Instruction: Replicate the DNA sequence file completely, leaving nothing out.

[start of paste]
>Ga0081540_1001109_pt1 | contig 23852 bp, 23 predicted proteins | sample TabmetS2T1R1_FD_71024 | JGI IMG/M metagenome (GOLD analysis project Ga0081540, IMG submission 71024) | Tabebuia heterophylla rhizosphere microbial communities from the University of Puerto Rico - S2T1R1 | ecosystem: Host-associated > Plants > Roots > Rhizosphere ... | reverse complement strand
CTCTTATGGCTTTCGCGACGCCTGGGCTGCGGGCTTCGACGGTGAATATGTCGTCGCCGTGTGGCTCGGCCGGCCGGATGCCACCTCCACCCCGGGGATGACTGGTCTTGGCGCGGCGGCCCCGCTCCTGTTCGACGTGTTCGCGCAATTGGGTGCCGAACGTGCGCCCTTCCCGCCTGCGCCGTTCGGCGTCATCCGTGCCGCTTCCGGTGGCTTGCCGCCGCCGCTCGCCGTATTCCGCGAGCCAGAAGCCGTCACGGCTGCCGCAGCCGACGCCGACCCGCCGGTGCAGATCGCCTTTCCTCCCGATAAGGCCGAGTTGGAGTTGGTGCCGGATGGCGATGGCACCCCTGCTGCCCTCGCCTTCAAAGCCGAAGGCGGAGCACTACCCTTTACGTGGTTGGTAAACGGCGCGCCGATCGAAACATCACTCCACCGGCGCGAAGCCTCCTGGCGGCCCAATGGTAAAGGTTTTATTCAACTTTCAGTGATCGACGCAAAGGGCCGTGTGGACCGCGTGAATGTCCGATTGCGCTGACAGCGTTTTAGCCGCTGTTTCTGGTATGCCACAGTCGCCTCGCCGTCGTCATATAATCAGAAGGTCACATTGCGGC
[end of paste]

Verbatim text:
>Ga0081540_1001109_pt1 | contig 23852 bp, 23 predicted proteins | sample TabmetS2T1R1_FD_71024 | JGI IMG/M metagenome (GOLD analysis project Ga0081540, IMG submission 71024) | Tabebuia heterophylla rhizosphere microbial communities from the University of Puerto Rico - S2T1R1 | ecosystem: Host-associated > Plants > Roots > Rhizosphere ... | reverse complement strand
CTCTTATGGCTTTCGCGACGCCTGGGCTGCGGGCTTCGACGGTGAATATGTCGTCGCCGTGTGGCTCGGCCGGCCGGATGCCACCTCCACCCCGGGGATGACTGGTCTTGGCGCGGCGGCCCCGCTCCTGTTCGACGTGTTCGCGCAATTGGGTGCCGAACGTGCGCCCTTCCCGCCTGCGCCGTTCGGCGTCATCCGTGCCGCTTCCGGTGGCTTGCCGCCGCCGCTCGCCGTATTCCGCGAGCCAGAAGCCGTCACGGCTGCCGCAGCCGACGCCGACCCGCCGGTGCAGATCGCCTTTCCTCCCGATAAGGCCGAGTTGGAGTTGGTGCCGGATGGCGATGGCACCCCTGCTGCCCTCGCCTTCAAAGCCGAAGGCGGAGCACTACCCTTTACGTGGTTGGTAAACGGCGCGCCGATCGAAACATCACTCCACCGGCGCGAAGCCTCCTGGCGGCCCAATGGTAAAGGTTTTATTCAACTTTCAGTGATCGACGCAAAGGGCCGTGTGGACCGCGTGAATGTCCGATTGCGCTGACAGCGTTTTAGCCGCTGTTTCTGGTATGCCACAGTCGCCTCGCCGTCGTCATATAATCAGAAGGTCACATTGCGGC